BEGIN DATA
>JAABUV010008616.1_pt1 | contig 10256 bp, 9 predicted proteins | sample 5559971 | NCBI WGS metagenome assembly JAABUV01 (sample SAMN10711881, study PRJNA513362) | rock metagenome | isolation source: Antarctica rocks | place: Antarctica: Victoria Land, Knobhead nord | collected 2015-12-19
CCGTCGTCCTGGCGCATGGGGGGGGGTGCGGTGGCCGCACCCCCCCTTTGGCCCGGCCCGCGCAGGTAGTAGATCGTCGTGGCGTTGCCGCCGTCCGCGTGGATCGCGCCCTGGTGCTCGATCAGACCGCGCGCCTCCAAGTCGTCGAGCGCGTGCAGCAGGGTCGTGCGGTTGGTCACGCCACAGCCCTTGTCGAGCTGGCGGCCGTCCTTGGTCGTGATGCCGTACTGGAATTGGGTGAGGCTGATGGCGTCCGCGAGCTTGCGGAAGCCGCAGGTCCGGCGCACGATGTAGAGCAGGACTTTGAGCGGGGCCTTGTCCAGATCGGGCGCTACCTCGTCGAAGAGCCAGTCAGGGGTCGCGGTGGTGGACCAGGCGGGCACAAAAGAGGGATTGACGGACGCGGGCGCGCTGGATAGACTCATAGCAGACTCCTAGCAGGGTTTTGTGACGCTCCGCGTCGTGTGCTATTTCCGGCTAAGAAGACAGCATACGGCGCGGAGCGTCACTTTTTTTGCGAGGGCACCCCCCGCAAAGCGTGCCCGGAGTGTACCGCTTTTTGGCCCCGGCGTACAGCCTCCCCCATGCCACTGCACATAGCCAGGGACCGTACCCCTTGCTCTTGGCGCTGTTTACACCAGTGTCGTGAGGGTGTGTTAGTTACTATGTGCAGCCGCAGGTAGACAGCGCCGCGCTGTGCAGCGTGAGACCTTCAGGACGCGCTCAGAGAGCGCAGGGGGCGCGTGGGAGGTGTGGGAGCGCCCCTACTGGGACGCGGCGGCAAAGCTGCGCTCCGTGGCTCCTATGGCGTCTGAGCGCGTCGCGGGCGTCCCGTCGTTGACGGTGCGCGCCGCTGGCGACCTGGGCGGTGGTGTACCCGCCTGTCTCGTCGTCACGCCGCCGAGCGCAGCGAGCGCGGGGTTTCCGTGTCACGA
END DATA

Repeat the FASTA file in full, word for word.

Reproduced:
>JAABUV010008616.1_pt1 | contig 10256 bp, 9 predicted proteins | sample 5559971 | NCBI WGS metagenome assembly JAABUV01 (sample SAMN10711881, study PRJNA513362) | rock metagenome | isolation source: Antarctica rocks | place: Antarctica: Victoria Land, Knobhead nord | collected 2015-12-19
CCGTCGTCCTGGCGCATGGGGGGGGGTGCGGTGGCCGCACCCCCCCTTTGGCCCGGCCCGCGCAGGTAGTAGATCGTCGTGGCGTTGCCGCCGTCCGCGTGGATCGCGCCCTGGTGCTCGATCAGACCGCGCGCCTCCAAGTCGTCGAGCGCGTGCAGCAGGGTCGTGCGGTTGGTCACGCCACAGCCCTTGTCGAGCTGGCGGCCGTCCTTGGTCGTGATGCCGTACTGGAATTGGGTGAGGCTGATGGCGTCCGCGAGCTTGCGGAAGCCGCAGGTCCGGCGCACGATGTAGAGCAGGACTTTGAGCGGGGCCTTGTCCAGATCGGGCGCTACCTCGTCGAAGAGCCAGTCAGGGGTCGCGGTGGTGGACCAGGCGGGCACAAAAGAGGGATTGACGGACGCGGGCGCGCTGGATAGACTCATAGCAGACTCCTAGCAGGGTTTTGTGACGCTCCGCGTCGTGTGCTATTTCCGGCTAAGAAGACAGCATACGGCGCGGAGCGTCACTTTTTTTGCGAGGGCACCCCCCGCAAAGCGTGCCCGGAGTGTACCGCTTTTTGGCCCCGGCGTACAGCCTCCCCCATGCCACTGCACATAGCCAGGGACCGTACCCCTTGCTCTTGGCGCTGTTTACACCAGTGTCGTGAGGGTGTGTTAGTTACTATGTGCAGCCGCAGGTAGACAGCGCCGCGCTGTGCAGCGTGAGACCTTCAGGACGCGCTCAGAGAGCGCAGGGGGCGCGTGGGAGGTGTGGGAGCGCCCCTACTGGGACGCGGCGGCAAAGCTGCGCTCCGTGGCTCCTATGGCGTCTGAGCGCGTCGCGGGCGTCCCGTCGTTGACGGTGCGCGCCGCTGGCGACCTGGGCGGTGGTGTACCCGCCTGTCTCGTCGTCACGCCGCCGAGCGCAGCGAGCGCGGGGTTTCCGTGTCACGA